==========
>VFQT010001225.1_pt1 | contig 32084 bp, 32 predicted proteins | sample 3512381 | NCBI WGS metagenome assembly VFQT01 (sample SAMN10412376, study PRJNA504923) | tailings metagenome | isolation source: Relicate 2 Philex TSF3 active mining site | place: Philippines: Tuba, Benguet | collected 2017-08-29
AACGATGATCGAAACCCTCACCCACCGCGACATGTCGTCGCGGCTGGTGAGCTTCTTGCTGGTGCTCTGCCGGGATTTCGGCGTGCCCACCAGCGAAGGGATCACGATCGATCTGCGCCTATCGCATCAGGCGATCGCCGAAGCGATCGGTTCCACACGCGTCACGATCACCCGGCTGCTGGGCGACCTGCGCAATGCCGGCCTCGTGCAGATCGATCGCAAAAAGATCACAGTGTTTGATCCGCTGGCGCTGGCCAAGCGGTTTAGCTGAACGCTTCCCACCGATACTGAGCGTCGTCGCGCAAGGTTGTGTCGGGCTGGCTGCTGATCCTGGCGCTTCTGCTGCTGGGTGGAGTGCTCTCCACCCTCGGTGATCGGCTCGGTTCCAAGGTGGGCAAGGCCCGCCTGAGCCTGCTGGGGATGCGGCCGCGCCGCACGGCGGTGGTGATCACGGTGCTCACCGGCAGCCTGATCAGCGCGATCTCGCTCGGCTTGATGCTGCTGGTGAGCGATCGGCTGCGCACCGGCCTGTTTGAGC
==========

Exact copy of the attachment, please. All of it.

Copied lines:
>VFQT010001225.1_pt1 | contig 32084 bp, 32 predicted proteins | sample 3512381 | NCBI WGS metagenome assembly VFQT01 (sample SAMN10412376, study PRJNA504923) | tailings metagenome | isolation source: Relicate 2 Philex TSF3 active mining site | place: Philippines: Tuba, Benguet | collected 2017-08-29
AACGATGATCGAAACCCTCACCCACCGCGACATGTCGTCGCGGCTGGTGAGCTTCTTGCTGGTGCTCTGCCGGGATTTCGGCGTGCCCACCAGCGAAGGGATCACGATCGATCTGCGCCTATCGCATCAGGCGATCGCCGAAGCGATCGGTTCCACACGCGTCACGATCACCCGGCTGCTGGGCGACCTGCGCAATGCCGGCCTCGTGCAGATCGATCGCAAAAAGATCACAGTGTTTGATCCGCTGGCGCTGGCCAAGCGGTTTAGCTGAACGCTTCCCACCGATACTGAGCGTCGTCGCGCAAGGTTGTGTCGGGCTGGCTGCTGATCCTGGCGCTTCTGCTGCTGGGTGGAGTGCTCTCCACCCTCGGTGATCGGCTCGGTTCCAAGGTGGGCAAGGCCCGCCTGAGCCTGCTGGGGATGCGGCCGCGCCGCACGGCGGTGGTGATCACGGTGCTCACCGGCAGCCTGATCAGCGCGATCTCGCTCGGCTTGATGCTGCTGGTGAGCGATCGGCTGCGCACCGGCCTGTTTGAGC